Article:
This one has been a long time coming. Ever since we moved into our new house I’ve been slowly turning our unfinished, unheated two-car garage into a respectable workshop… insulation, drywall, lighting, heat, climate control, etc. etc. I’ve put a lot of effort into the “bones” of the space but I’ve been hesitating to start building the work surfaces and storage. In a way it’s good that it took three years to do this, because in that time I’ve gotten to know the space through cold and hot, from woodworking and welding to painting and machining. I know where the floor gets wet when it rains a lot, and I know where the good light comes in at 7am. While I was still hesitant to commit to a design, I felt that I knew enough to take a best guess at what I need now (and what I anticipate needing in the near future) and go for it. Besides, stepping over and around piles of tools, hardware, and raw materials for three years is a miserable way to work.
For me, the first step for this kind of project is CAD, and this is one of the few things for which I actually recommend Sketchup. In my experience Sketchup is a poor tool for modeling anything with curves or circles, or cylindrical or 3-dimensional surfaces. In most cases I would also prefer feature-based modeling (with a modifiable history tree) and parameter-driven modeling even for simple rectilinear objects. But I’ve modeled my house (and garage) in Sketchup for a few reasons. For one thing I’m not designing my house, I’m just modeling it– I enter a dimension once and I never need to go back and change it. The shapes are all rectilinear, almost without exception, so the surfacing shortcomings of Sketchup are irrelevant. Sketchup has a fairly good set of textures to apply to the model and I like the look and feel as you spin a model around. But I think what sold me–particularly for architectural modeling–is the ability to drop your model into Google Earth, in the right spot. At that point you can see the model in its landscape context and even play with the daylight at different times of the day and year and see how the shadows change, etc. Very cool.
So I settled on an overall size and shape that would be reasonably inexpensive and worked well with my shop layout (also mocked up in Sketchup). The construction is a bit of a hybrid between traditional kitchen cabinetry and a typical 2×4 workbench, with a little of my deck-building experience adding some flavor as well. The benchtop is a single 3/4″ sheet of plywood, supported by copious amounts of 2×4 framing, finished with laminate. The front edge is thickened to 1-1/2″ with a second layer of plywood, overhanging by a couple of inches to allow clamping to the bench, and simply painted to match the rest of the cabinets and drawers.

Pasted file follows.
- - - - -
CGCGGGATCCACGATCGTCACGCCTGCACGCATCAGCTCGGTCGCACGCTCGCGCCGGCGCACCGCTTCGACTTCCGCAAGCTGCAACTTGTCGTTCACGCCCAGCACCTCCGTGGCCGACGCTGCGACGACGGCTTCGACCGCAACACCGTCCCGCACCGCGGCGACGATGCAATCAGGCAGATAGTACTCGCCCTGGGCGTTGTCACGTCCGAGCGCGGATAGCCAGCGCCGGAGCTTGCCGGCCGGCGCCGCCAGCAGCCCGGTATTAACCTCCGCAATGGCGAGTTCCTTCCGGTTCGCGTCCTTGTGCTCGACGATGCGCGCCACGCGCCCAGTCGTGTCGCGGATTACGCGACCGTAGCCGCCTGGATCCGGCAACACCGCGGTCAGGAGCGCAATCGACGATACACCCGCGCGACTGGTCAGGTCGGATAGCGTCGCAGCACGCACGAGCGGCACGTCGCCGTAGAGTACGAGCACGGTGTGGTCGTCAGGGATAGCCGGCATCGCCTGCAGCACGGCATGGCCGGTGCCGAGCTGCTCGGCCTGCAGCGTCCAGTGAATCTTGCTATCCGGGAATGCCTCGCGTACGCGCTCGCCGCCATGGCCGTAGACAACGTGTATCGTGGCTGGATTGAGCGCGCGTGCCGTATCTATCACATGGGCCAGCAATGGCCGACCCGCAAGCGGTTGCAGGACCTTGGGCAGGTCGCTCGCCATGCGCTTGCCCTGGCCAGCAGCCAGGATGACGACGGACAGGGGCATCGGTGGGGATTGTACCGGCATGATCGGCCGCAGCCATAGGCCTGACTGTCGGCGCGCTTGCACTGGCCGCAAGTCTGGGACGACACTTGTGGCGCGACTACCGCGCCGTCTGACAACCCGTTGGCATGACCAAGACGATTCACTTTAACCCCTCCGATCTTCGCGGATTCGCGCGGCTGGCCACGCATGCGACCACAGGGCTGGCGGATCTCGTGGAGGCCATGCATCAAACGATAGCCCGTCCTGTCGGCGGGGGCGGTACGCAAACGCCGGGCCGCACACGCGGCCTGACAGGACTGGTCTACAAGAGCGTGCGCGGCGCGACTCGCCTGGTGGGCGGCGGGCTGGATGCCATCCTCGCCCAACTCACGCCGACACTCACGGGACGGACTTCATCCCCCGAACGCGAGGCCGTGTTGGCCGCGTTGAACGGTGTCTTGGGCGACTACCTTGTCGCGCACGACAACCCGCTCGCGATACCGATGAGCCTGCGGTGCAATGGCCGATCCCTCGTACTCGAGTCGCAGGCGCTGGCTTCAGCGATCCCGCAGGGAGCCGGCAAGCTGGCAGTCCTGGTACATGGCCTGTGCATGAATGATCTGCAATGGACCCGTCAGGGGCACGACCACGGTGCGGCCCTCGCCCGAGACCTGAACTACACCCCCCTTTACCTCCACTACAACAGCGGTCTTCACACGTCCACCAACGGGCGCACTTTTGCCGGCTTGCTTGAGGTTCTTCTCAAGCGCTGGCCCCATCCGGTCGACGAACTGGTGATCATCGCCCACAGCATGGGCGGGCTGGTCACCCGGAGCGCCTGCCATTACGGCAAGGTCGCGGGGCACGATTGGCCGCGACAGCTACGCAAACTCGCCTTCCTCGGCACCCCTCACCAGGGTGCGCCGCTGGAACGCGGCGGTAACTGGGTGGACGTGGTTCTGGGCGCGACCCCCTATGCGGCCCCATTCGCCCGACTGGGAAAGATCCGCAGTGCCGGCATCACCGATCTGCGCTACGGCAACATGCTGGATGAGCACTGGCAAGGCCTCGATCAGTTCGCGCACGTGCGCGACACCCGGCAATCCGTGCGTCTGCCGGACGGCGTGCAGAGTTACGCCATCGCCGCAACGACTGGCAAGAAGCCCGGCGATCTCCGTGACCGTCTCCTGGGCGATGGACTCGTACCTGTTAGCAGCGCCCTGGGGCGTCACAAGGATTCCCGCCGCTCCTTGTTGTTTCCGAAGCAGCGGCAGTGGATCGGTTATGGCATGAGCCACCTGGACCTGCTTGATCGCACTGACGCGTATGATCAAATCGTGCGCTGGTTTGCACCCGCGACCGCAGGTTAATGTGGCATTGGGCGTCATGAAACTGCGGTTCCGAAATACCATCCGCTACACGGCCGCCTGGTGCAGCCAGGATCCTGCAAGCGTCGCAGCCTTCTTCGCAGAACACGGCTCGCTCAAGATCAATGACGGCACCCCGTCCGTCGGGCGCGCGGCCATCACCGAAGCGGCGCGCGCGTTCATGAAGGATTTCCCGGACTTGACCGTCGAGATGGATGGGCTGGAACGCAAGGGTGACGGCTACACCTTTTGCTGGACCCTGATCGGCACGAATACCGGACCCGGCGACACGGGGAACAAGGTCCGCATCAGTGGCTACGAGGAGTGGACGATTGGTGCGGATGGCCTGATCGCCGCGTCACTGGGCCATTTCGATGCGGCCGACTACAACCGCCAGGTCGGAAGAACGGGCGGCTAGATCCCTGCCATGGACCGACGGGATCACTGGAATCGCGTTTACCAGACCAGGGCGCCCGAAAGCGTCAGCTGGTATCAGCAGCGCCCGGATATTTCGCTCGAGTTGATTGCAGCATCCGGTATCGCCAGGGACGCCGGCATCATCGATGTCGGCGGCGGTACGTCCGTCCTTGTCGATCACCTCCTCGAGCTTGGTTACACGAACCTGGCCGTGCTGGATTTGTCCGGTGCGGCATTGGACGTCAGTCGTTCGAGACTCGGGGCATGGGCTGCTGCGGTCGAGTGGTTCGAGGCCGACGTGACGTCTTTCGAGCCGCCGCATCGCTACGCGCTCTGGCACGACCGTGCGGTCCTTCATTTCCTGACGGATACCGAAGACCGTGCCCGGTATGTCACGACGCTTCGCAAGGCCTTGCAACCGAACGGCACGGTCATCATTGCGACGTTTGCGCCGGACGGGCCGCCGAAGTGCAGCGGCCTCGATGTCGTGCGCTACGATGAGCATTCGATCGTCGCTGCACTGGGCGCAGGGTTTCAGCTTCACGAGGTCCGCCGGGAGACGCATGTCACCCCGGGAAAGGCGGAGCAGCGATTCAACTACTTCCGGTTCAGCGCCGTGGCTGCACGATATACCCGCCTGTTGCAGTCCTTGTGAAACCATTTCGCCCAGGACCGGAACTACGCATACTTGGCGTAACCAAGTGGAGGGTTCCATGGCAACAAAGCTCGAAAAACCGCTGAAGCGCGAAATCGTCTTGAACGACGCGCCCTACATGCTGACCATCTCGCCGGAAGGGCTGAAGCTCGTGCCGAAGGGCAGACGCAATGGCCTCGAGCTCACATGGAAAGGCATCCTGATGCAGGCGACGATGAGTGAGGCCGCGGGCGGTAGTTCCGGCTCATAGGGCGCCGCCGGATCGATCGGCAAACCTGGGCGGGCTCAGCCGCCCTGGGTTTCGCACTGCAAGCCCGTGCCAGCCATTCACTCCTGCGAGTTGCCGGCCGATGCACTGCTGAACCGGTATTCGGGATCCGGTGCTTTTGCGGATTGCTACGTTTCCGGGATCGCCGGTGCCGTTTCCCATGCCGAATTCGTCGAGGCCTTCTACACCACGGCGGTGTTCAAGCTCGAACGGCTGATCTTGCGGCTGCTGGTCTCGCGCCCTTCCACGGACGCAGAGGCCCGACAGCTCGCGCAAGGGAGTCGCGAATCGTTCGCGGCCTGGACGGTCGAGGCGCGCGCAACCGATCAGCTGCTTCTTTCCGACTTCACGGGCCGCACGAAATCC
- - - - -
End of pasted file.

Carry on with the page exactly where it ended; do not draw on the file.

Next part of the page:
I copied each of the elements in the Sketchup model and pasted them into a single plane so I could arrange them into 4×8 sheets, trying to maximize the yield of each sheet. I did the same with the 2×4 pieces, and color coded everything so I would know which piece went where.
AC plywood (EDIT: I actually used BC plywood) for cost reasons, knowing I would put the “good” side out and paint it, constantly reminding myself that these are garage workbenches and not fine kitchen cabinetry. Still, in hindsight I wish I had sprung for hardwood plywood, as I found that the AC sheets are not flat, resulting in some poor door and drawer face fits.
Good planning leads to quick progress, and the framing came together quickly. These first assemblies were lag-bolted to the wall using a laser level for positioning, then eventually supported along the floor with small 2×4 feet.
The cabinets were next, using strategically placed 2x4s for strength. Note there are no “backs” to any of the cabinets (simplicity = lower cost). Next I primed the whole thing with Zinsser B-I-N shellac-based primer, tinted gray to more closely match the final color.
Drawer bodies are not typically 3/4″ plywood but I found the small pieces were a good use of empty space on my sheets, so it turned out cheaper to maximize the 3/4″ plywood sheets than to buy separate 1/2″ plywood. It is typical however to make the drawer face a separate part, as it makes the final fit & alignment much easier.
Doors and drawers were notched for a nice extruded drawer pull, which I bought in an eight foot extrusion and cut to length myself. There was some extra work (and router fixturing) involved in getting the notches just right but I think it was worth it.
The final paint job was porch & floor paint in an olive-drab green. I left the insides of the cabinets in primer, as I suspect the shellac-based coating will be more durable for horizontal surfaces where things will be resting on it. The bench top is white laminate, which I’ve found is a great functional work surface– you can easily see small screws and stuff and it resists attack from glue and other chemicals. I’ve had similar melamine surfaces on my outfeed tables, which were dismantled to provide their melamine particle board for the shelves inside each cabinet. Generally I don’t trust particle board for shelves, so I cut some 1″ angle-iron, painted it white, and screwed it to the front edge of each shelf to prevent sagging.
The final product…almost. The trim bit I used to rout the edges of the laminate took a bunch of paint off the front edges of the countertops, so I need to go back and touch them up. Next task: fill up the cabinets with all my shop stuff.
This lowered area is for my miter saw, which matches the height of the step in the bench. This way I can let long material run across the 8′ bench to the left.